The theme of this week is “Returning to God.” With such a theme, we can’t help but think of death. Even though death is so close to us with reports of terrorism, school shootings, gang violence, suicide, and murders, it is a subject we don’t really like to discuss, maybe because we cannot fully understand it.

John Locke, a seventeenth-century English philosopher, argued that experience determines human knowledge. From this perspective, John Locke’s emphasis on empiricism (relying on experience) makes sense to me; we do not understand death since we have not experienced it yet and the dead cannot tell us what it is like to die.

As Christians, it is as important to understand death as it is to understand life. Death and life are two sides of one coin. Going to church on Sundays presents us a prototype of a circle of life. We go “home” every seven days and find peace and spiritual breathing space. Then a pastor summons us to “go out to the world” again.

We travel this journey called life in the world then finally arrive at our eternal home. Can you imagine the joy and celebration we are able to share with God when we arrive at our eternal home? God is elated that we are home at last! What a joyful day that will be! That is the day of ultimate acceptance of being who we are. That is the day that fireworks will go off in heaven because we are home; those who were lost are found. “Where, O death, is your victory?” (1 Cor. 15:55).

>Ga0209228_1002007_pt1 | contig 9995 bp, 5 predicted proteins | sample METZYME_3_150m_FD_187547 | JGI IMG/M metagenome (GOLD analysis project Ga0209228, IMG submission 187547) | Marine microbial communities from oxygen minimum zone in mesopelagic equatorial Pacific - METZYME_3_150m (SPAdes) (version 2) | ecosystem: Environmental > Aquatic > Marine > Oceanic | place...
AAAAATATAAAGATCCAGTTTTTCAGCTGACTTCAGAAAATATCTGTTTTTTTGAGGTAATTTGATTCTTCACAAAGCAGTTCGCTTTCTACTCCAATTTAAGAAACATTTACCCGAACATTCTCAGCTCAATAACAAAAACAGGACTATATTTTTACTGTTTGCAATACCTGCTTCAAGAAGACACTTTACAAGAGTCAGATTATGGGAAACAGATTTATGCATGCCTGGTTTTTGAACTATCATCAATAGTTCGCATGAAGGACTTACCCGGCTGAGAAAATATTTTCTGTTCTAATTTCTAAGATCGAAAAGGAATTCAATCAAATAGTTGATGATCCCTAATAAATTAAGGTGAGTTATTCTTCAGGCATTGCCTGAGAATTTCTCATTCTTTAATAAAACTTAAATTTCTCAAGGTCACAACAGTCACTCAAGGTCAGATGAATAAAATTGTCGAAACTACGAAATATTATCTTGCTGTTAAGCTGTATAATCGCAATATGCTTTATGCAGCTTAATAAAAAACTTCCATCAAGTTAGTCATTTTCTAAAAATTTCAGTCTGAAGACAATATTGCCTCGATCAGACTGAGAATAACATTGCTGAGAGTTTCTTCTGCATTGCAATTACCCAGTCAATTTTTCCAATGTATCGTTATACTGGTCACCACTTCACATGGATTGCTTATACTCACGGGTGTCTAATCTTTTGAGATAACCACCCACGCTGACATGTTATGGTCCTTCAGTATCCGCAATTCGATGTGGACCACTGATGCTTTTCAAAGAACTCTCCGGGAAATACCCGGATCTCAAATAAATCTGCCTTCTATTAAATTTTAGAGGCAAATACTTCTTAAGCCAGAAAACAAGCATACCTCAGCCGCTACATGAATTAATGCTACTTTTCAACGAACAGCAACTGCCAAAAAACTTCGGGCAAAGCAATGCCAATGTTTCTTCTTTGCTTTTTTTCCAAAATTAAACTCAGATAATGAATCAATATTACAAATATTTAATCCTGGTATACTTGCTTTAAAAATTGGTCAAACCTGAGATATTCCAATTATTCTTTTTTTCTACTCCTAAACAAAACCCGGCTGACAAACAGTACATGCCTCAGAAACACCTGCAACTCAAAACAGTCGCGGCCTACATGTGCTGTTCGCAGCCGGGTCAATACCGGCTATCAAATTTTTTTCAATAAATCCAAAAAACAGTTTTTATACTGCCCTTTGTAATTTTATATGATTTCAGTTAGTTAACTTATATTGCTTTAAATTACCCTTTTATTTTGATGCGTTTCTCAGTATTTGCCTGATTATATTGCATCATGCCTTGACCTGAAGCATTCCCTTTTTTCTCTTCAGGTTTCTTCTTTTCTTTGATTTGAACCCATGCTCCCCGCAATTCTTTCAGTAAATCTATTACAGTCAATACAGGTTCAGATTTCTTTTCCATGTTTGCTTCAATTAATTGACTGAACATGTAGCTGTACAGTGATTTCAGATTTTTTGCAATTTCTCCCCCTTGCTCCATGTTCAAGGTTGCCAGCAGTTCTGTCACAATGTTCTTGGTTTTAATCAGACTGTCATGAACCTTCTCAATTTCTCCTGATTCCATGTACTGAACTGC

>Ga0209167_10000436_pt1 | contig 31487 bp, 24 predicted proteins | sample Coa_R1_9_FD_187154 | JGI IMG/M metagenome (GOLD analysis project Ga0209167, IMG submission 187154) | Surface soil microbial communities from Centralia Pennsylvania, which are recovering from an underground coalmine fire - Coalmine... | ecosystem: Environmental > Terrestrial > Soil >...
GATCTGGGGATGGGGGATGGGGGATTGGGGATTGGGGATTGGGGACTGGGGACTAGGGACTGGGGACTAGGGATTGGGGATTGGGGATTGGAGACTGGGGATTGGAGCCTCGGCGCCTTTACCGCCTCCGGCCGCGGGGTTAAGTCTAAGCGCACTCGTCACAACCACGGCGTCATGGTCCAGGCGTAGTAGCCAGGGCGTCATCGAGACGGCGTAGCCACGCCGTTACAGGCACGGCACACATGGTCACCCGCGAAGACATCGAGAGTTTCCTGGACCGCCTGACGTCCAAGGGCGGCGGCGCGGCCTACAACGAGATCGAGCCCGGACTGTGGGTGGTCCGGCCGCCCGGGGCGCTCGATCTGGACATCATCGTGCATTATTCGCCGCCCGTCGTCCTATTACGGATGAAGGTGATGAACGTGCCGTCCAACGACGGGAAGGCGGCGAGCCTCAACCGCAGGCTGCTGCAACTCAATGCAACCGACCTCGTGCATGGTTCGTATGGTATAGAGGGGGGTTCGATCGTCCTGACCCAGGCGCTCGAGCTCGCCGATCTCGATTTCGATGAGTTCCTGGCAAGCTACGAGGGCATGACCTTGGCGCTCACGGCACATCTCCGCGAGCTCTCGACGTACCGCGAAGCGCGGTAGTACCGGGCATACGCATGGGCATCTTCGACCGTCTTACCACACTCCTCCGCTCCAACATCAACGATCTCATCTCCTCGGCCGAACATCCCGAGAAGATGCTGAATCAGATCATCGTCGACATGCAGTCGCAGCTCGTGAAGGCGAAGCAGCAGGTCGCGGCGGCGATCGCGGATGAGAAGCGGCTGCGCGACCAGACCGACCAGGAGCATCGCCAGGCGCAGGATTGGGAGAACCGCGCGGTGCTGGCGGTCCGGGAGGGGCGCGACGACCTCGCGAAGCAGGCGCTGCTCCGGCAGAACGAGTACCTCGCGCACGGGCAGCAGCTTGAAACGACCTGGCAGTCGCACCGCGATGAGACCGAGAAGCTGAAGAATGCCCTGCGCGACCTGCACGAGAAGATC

Eternal God, help me live my life to the fullest until I make it home. Amen.

Pray the Scriptures Using Audio Lectio
Read Luke 15:1-10

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Lectionary Week
September 9–15, 2019
Scripture Overview

Jeremiah’s warning of coming judgment continues. The children of Israel have become foolish, have ignored God, and have become good mainly at doing evil. God is going to respond to this situation. The psalmist describes the state of all who are foolish: they deny God and follow their own corrupt desires, including the oppression of the poor. The author of First Timothy, traditionally Paul, says that this was also his former way of life. He has been foolish and ignorant, a persecutor of the followers of Christ. In fact, he had been the worst of all sinners; yet Christ has shown him mercy, not judgment. Jesus tells two parables to reveal God’s heart. Rather than neglecting the ignorant, the foolish, and the lost, God searches to find each one of us.

Questions and Suggestions for Reflection

Read Jeremiah 4:11-12, 22-28. How do your actions show others that you know God?
Read Psalm 14. When have you, like the psalmist, felt that no one knows God? How did you have faith that God would restore God’s people?
Read 1 Timothy 1:12-17. Recall a time when you felt unworthy of Christ Jesus’ full acceptance. How has that experience made you more grateful for Christ’s mercy?
Read Luke 15:1-10. In a world full of death and violence, how do you rejoice when God finds one lost person?

Respond by posting a prayer.